The Yankees still have plenty of free-agent options

Is a triad of "under the radar" veterans their best bet to fill remaining holes?
12/07/2013 9:30 AM ET
By Lou DiPietro

Bronson Arroyo: Durable, effective...a good fit for the Yankees?(AP)
An already wild off-season got even wilder for the Yankees on Friday, as four big dominoes fell in their winter spree. The day started with the team agreeing to a one-year deal with Hiroki Kuroda, continued with their other two qualifying offer-worthy free agents, Robinson Cano and Curtis Granderson, officially departing for the Mariners and Mets, respectively, and ended with the news that the team had agreed to a three-year deal with Carlos Beltran.

With Kuroda back and Beltran making it four big position player acquisitions this winter, the Yankees may have filled almost all of their holes; the definition of the starting lineup depends both on how they plan to deploy Kelly Johnson and whether or not Alex Rodriguez is eligible for any or all of the season, while the "open" fourth and fifth spots in the rotation could theoretically be filled from within.

However, even with the reported parameters of the Beltran deal adding an anual average value of $15 million to the books next season, the Yankees still could have some cash to play with before the goal of keeping the payroll under $189 million luxury tax threshold next season becomes a pipe dream. If that's the case, the question becomes where and how to spend it.

It's entirely likely that another top-tier free agent like Masahiro Tanaka or Shin-Soo Choo is out of the cards, but with the $189 million goal in mind, these three free agents may be the right fit on the radar for the Yankees both in 2014 and beyond:

Omar Infante: Cano is officially gone and David Adams and Jayson Nix were non-tendered, which outside of Johnson currently makes either Eduardo Nunez, who played two games at second base last season, or Corban Joseph - who played two games in the Majors last season period - the top in-house options to take over as the everyday second baseman.

Enter Infante, who hit .318 with 10 homers for the Tigers last season and is probably the best of the remaining crop at either second or third base. He is a .279 career hitter who has been right around that average (or better) in each of the last five seasons, and while shoring up a spot that is low on quality top-level depth right now, he would provide another righty bat in the lineup to keep it balanced. Depending on A-Rod's status, signing Infante could either shift Johnson to a bench/DH role (if Rodriguez plays) or into a third base platoon with someone (Eduardo Nunez, perhaps?) that on paper projects to be just as effective as any one-year stopgap that's on the market.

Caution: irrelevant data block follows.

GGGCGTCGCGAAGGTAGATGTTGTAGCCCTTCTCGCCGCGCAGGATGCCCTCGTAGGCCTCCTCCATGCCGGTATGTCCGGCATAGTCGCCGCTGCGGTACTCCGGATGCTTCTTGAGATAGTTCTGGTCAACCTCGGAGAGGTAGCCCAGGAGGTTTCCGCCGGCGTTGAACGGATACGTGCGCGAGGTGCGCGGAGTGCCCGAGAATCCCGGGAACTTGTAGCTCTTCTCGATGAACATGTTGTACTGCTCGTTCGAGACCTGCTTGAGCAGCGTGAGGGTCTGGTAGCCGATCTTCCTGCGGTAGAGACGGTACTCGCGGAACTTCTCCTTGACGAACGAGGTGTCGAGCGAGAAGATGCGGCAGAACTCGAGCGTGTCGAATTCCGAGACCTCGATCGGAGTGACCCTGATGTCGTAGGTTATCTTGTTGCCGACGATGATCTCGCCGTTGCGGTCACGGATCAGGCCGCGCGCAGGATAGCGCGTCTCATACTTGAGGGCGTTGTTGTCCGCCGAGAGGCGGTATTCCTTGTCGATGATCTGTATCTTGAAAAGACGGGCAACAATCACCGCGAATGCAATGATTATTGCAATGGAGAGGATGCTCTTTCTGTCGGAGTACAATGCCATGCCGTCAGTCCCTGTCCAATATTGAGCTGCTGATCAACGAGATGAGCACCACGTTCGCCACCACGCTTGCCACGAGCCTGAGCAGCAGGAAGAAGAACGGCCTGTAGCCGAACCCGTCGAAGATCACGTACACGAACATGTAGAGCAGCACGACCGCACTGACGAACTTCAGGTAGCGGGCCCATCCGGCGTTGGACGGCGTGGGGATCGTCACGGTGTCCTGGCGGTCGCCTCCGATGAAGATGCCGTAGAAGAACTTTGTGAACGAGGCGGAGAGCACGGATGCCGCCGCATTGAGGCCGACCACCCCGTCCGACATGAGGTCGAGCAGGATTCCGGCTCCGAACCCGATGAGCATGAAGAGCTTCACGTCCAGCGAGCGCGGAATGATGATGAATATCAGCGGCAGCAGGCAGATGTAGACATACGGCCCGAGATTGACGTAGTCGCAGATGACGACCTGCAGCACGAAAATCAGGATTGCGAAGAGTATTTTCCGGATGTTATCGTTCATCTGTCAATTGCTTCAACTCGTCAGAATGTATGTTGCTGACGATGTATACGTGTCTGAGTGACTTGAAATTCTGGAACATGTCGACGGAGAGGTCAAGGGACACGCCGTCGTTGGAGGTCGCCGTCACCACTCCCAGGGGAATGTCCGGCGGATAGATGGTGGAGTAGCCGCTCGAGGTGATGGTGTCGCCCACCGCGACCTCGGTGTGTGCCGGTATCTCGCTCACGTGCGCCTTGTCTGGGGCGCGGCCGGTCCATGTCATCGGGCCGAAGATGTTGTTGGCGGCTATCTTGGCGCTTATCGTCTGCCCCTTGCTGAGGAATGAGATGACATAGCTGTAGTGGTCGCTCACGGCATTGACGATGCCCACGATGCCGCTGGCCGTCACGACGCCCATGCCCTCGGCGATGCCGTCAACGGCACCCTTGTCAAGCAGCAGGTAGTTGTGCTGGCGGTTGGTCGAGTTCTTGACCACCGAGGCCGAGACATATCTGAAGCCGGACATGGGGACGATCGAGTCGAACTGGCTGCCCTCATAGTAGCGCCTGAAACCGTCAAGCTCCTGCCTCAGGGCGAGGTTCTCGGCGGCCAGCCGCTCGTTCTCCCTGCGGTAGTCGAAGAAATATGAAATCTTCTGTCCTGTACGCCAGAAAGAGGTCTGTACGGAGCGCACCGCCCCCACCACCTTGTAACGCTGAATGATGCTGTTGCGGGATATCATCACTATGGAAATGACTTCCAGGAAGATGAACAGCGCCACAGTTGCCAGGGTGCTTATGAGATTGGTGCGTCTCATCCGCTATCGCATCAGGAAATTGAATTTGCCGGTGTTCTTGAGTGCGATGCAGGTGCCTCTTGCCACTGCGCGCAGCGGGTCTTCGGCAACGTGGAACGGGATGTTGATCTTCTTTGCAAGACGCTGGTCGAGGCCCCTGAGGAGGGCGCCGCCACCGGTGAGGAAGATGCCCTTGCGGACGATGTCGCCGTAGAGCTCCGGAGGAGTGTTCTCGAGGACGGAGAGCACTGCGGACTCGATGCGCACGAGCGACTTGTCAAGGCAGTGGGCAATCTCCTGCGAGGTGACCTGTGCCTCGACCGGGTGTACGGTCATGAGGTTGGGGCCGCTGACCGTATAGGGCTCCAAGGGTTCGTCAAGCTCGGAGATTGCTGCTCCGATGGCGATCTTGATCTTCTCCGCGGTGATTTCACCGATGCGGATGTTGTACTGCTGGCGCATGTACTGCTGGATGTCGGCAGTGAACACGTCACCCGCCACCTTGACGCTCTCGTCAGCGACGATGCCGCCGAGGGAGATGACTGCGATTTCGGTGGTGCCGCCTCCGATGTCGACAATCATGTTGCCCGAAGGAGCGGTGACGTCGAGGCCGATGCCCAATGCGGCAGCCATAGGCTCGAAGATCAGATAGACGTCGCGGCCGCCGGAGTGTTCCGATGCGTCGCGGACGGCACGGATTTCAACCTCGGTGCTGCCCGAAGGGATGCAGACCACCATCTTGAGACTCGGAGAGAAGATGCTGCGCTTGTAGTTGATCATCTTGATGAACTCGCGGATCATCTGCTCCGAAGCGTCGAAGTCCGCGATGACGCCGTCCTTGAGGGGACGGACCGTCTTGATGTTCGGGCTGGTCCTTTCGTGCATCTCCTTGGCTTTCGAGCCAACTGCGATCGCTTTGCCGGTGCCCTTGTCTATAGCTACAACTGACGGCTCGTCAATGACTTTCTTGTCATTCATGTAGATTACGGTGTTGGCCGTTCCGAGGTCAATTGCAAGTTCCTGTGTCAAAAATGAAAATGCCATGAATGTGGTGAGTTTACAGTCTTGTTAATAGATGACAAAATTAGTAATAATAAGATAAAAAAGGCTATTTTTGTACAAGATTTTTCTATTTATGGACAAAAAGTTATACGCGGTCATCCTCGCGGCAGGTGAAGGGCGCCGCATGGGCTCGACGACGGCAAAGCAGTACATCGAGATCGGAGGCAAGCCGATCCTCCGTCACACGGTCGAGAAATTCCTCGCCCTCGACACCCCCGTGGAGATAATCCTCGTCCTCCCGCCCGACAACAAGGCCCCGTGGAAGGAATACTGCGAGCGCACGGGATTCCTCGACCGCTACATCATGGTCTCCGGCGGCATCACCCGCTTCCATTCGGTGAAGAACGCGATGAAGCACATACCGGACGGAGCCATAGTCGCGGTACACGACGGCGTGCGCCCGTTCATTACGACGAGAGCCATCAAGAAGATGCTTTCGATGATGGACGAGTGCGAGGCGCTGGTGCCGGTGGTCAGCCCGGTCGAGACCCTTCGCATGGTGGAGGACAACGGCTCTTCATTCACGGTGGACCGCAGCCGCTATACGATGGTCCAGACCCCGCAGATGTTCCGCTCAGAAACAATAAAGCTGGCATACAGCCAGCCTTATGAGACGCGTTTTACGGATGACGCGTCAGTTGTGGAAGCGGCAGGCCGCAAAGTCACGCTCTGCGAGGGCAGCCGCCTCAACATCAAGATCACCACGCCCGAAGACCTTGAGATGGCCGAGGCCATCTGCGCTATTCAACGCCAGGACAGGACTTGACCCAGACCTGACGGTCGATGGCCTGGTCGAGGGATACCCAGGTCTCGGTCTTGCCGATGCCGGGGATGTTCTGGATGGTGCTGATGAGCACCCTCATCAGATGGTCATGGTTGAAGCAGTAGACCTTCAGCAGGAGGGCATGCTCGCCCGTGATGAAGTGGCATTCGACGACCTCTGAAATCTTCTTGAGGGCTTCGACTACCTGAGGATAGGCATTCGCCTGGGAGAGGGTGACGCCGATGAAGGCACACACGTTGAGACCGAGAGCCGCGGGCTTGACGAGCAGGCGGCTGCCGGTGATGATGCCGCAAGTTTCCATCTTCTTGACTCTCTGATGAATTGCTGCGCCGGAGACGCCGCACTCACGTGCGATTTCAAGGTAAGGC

Coming off perhaps his best season, Infante still could come cheap, as he hasn't made more than $4 million in any single season in his career. MLB Trade Rumors projects a three-year, $25 million deal for him, and even at a longer-term deal at maybe $7 million per, he's still a good investment.

Bronson Arroyo: CC Sabathia is the ace, and with Kuroda back, he immediately slots into the No. 2 spot in the rotation that he has occupied over the last two years. Add in Ivan Nova, and there's still two spots in the Yankees rotation to be filled either from within or by a free agent signing.

However, outside of David Phelps, the majority of the current crop of internal candidates is either unproven over the long haul (Vidal Nuno, Adam Warren) or coming off injury (Michael Pineda, Manny Banuelos), so the Yankees may be hesitant to bank on more than one of that quintet in 2014.

There's a good crop of starters left on the market with or without MLB and NPB shoring up the posting system and Masahiro Tanaka becoming available, but for the Yankees' money, Arroyo might be a better bet than Ervin Santana (who might command more time and/or money than the Yankees can or want to give) or a "second-tier" option like Matt Garza or Ubaldo Jimenez.

Arroyo will be 37 next year, so even a two-year deal is both workable and not terrible, and given that he's durable (32 or more starts and 199 or more IP each of the last nine seasons), effective (3.74 and 3.79 ERA the last two seasons in a hitter's park), and won't cost any more than any of the above, he may be the perfect "stopgap" that allows the Yankees to see what they have in their system in 2014 (and maybe 2015) but still have durable veteran insurance.

Mark Reynolds: A lot of the Yankees' lineup flexibility depends on whether or not Alex Rodriguez will be suspended and if so, for how long - but Reynolds, who hit six of his 21 homers last year in just 110 Yankees at-bats, can be much more than just a backup plan no matter how tha saga is resolved.

He can play both first and third base, a facet that's important with Mark Teixeira also returning from an injury that cost him almost all of 2012, and fits the plans either way. If Rodriguez is gone for any length of time, Reynolds can be the righty side of a third base platoon with Johnson and a power bat off the bench the rest of the time, and if A-Rod is around all year, Reynolds can simply be the latter while backing up both corners and DH'ing now and again.

The bench may seem full no matter how things are sliced, but with Eduardo Nunez still having one Minor League option and Vernon Wells literally costing the Yankees nothing against the tax threshold, all it would take is a little creative versatility to find a spot for Reynolds or someone exactly like him.

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